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  6. The Stoic Theory of Beauty.Aiste Celkyte - 2020 - Edinburgh, UK: Edinburgh University Press.
    Aiste Čelkyte shows us that Stoic views about beauty were substantial and compelling.
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  7. Arcesilaus and the Ontology of Stoic Cognition.Charles E. Snyder - 2020 - Review of Metaphysics 73 (March):455-493.
    The focus of this paper is the dispute between the Academic Arcesilaus of Pitane (ca. 316–240 BC) and the philosophy of Zeno of Citium. Scholars typically claim that Arcesilaus set out to attack Zeno’s epistemology or theory of knowledge. The framework of epistemology prevails in the modern reconstruction of Arcesilaus’s arguments. Proponents of this framework usually contend that the epistemic possibility of Stoic “cognition” or “apprehension” (κατάληψις) is the principal aim of Arcesilaus’s attack. The aim of this article is to (...)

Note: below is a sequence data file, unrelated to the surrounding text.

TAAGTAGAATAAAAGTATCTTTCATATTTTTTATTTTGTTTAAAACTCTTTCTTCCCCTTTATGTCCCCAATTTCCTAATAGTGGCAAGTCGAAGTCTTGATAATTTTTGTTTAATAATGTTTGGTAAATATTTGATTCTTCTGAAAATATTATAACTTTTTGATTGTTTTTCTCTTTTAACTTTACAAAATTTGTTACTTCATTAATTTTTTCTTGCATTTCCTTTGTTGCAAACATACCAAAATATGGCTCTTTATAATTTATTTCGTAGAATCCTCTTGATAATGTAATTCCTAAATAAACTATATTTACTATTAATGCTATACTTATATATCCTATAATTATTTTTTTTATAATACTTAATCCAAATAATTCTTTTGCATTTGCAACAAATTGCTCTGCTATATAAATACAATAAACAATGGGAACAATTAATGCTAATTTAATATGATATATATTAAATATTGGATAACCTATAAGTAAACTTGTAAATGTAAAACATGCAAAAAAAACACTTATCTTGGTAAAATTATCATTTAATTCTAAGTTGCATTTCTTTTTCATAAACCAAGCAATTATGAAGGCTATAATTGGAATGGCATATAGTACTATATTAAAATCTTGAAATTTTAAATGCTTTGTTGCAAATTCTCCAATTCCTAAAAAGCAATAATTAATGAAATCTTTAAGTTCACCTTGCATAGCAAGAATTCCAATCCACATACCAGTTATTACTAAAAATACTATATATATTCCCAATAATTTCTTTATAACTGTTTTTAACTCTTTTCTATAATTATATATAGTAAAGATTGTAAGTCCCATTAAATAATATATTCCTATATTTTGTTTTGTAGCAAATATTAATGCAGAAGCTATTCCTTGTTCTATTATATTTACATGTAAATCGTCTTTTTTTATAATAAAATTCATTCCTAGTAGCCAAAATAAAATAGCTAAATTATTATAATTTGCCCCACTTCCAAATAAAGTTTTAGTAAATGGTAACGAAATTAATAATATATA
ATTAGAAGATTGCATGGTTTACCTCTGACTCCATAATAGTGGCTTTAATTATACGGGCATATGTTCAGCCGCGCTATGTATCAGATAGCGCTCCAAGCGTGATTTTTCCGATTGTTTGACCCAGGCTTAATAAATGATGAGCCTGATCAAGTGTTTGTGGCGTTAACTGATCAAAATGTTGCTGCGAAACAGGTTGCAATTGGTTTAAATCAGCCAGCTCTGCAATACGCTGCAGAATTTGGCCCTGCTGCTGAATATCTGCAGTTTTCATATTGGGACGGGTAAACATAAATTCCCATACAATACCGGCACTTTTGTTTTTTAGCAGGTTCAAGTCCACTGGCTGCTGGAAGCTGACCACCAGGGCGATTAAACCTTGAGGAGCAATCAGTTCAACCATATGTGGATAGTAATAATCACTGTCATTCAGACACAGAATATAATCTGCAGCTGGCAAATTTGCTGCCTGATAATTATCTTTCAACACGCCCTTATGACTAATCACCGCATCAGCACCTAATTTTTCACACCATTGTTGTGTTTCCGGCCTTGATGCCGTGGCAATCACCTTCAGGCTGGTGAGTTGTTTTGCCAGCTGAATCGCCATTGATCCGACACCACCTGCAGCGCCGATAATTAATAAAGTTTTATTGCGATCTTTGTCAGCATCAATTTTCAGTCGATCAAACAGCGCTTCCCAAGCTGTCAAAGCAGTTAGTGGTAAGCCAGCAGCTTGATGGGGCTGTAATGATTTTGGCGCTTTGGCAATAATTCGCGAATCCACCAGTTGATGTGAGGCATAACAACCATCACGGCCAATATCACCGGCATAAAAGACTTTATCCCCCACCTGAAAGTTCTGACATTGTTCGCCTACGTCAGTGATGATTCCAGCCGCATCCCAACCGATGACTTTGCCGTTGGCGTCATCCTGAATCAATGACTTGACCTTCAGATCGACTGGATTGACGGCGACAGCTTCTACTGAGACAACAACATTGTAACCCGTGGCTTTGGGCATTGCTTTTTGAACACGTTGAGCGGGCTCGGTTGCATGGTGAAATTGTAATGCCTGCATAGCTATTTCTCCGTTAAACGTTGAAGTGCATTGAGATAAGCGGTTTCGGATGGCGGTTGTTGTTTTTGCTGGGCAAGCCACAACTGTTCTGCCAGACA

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  8. Rational Impressions and the Stoic Philosophy of Mind.Vanessa de Harven - 2017 - In John Sisko (ed.), in History of Philosophy of Mind: Pre-Socratics to Augustine. Acumen Publishing. pp. 215-35.
    This paper seeks to elucidate the distinctive nature of the rational impression on its own terms, asking precisely what it means for the Stoics to define logikē phantasia as an impression whose content is expressible in language. I argue first that impression, generically, is direct and reflexive awareness of the world, the way animals get information about their surroundings. Then, that the rational impression, specifically, is inherently conceptual, inferential, and linguistic, i.e. thick with propositional content, the way humans receive incoming (...)